Pollutants may affect an extremely wide range of physiological parameters and manifest their effects at a variety of different loci in the reproductive system. These effects cannot be properly understood without at least a basic understanding of the mechanism by which the endocrine system controls all aspects of reproduction. This Chapter is therefore intended to give the non-specialist a simple introduction to the control of reproduction in the normal teleost fish and to show how such control may be disrupted by environmental pollutants at a multiplicity of sites. It also provides a basic knowledge of endocrine processes which forms the basis for understanding the endocrinology of other glands such as the interrenal and thyroid, as well as showing some of the approaches which can be used to investigate the action of endocrine disrupting chemicals in fish. Since there are over 20,000 species of teleosts, only a small fraction of extant species have been investigated and, since teleost fish occupy a more diverse range of habitats than any other vertebrate, it cannot be expected that a single simple pattern will pertain for all species. Much of the information available therefore comes from the even smaller numbers of species which are of commercial importance, readily available in the geographical areas of the major research laboratories, and easily kept in captivity. Studies of the salmonids (salmon and trout), cyprinids (goldfish and carp), and to a much lesser extent, silurids (catfish) and cichlids (tilapia) thus predominate.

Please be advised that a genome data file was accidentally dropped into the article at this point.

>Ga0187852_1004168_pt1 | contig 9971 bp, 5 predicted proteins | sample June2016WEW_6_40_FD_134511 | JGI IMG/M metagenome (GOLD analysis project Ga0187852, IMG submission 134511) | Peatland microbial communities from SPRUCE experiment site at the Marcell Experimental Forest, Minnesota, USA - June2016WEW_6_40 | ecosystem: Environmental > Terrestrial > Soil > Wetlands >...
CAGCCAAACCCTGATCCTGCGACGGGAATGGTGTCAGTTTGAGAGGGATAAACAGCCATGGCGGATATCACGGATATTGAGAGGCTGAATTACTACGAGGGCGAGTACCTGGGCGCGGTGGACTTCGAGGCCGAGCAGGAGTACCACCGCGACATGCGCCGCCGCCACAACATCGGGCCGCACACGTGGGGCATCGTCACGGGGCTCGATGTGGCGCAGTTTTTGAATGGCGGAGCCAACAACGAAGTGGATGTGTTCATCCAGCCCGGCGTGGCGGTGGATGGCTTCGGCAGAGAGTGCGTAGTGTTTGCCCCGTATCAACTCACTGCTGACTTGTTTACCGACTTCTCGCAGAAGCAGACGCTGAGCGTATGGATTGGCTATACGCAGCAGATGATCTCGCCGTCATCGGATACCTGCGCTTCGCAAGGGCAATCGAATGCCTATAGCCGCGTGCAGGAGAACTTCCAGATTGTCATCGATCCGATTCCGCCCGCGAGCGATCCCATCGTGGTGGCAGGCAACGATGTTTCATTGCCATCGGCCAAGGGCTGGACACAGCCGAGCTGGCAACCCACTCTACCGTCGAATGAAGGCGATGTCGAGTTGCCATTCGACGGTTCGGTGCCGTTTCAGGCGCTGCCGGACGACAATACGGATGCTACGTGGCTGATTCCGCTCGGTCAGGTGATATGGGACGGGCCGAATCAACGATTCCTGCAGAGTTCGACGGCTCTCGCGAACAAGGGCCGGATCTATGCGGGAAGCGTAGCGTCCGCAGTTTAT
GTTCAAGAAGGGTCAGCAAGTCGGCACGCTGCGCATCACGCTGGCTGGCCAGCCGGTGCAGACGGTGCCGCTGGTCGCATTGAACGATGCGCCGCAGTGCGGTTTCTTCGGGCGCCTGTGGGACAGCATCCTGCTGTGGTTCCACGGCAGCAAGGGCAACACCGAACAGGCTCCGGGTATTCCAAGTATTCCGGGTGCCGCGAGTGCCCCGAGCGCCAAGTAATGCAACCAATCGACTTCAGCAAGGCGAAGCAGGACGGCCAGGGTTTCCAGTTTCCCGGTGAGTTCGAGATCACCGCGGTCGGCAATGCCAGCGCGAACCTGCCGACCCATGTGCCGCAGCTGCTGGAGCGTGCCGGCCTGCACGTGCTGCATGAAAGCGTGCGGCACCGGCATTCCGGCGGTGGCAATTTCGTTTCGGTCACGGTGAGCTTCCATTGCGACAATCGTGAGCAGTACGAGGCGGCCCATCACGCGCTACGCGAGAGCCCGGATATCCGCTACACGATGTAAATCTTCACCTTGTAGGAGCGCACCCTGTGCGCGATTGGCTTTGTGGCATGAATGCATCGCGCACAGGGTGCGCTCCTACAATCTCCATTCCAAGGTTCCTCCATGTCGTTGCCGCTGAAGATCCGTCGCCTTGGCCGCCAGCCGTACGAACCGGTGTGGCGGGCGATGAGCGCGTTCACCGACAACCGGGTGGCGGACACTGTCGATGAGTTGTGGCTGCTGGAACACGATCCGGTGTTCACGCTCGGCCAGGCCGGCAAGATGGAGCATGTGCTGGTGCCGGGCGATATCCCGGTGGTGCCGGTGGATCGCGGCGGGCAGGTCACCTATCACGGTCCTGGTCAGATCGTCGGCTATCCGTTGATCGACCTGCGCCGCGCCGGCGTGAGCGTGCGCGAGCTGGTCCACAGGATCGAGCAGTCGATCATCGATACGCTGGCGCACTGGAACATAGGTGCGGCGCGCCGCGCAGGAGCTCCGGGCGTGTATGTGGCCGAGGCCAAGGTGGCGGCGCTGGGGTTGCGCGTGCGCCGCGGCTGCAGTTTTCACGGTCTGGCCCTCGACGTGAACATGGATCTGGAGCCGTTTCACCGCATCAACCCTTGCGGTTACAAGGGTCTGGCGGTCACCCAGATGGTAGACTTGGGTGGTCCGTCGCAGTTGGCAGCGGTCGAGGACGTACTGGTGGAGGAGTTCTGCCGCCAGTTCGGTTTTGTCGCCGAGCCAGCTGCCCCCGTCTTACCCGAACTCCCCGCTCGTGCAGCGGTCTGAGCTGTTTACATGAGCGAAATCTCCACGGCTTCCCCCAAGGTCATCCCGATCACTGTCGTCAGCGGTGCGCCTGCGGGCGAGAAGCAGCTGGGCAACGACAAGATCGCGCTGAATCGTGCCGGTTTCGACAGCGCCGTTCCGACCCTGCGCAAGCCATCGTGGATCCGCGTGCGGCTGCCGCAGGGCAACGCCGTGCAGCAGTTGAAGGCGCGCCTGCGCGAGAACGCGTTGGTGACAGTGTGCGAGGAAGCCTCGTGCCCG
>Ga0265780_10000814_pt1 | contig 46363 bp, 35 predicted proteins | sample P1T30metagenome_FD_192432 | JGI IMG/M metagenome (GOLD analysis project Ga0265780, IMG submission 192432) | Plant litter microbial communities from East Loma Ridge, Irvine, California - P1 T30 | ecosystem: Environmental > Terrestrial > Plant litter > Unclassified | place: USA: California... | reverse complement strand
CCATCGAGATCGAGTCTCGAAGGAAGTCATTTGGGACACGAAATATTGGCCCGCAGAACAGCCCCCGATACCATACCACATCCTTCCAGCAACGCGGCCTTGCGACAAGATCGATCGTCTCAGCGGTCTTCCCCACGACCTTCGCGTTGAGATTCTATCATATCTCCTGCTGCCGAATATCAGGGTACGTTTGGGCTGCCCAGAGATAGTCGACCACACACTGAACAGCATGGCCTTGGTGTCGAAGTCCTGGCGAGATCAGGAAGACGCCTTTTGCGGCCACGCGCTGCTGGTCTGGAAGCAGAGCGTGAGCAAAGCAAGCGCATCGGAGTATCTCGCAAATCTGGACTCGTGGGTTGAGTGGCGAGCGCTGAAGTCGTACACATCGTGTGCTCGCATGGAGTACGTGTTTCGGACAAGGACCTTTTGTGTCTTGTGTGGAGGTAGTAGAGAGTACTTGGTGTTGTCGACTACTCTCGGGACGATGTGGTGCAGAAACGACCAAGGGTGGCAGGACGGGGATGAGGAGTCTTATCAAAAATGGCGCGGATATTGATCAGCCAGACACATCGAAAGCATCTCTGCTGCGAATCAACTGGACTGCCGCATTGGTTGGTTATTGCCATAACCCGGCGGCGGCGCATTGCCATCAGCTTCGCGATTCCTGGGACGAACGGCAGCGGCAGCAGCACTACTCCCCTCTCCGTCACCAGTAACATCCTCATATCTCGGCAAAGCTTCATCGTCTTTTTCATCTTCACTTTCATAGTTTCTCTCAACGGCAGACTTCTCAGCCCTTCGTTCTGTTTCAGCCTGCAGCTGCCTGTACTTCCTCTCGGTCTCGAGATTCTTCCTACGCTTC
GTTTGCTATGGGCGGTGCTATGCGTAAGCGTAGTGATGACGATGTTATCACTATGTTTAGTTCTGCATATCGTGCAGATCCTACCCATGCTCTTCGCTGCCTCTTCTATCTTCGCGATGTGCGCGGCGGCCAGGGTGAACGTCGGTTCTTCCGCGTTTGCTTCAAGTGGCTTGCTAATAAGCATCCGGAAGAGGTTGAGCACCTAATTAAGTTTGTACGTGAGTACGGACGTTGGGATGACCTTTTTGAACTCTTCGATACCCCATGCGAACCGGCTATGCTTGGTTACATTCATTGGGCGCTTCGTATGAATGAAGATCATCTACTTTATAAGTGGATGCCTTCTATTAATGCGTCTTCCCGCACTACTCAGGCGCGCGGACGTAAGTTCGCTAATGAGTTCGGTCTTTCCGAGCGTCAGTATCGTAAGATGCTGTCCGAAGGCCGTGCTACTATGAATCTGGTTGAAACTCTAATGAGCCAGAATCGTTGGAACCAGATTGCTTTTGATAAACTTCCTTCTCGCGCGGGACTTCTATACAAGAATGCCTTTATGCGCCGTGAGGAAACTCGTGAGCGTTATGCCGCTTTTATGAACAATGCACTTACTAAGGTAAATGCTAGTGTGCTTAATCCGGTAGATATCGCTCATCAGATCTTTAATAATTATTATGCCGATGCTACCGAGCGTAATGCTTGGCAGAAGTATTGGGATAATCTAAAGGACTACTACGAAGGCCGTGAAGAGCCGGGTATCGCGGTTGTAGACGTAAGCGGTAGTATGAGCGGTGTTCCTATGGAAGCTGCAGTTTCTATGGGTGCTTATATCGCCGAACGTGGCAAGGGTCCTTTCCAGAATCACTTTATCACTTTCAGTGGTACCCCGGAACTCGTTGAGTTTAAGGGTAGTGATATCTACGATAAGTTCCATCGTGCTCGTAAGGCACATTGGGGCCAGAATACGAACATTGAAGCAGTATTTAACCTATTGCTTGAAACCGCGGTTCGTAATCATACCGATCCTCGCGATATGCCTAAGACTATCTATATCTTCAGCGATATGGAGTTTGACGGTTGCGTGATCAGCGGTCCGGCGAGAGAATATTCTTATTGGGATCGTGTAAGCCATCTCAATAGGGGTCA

KeywordsGranulosa Cell Gonadal Development Germinal Vesicle Courtship Behaviour Gonadal Steroid
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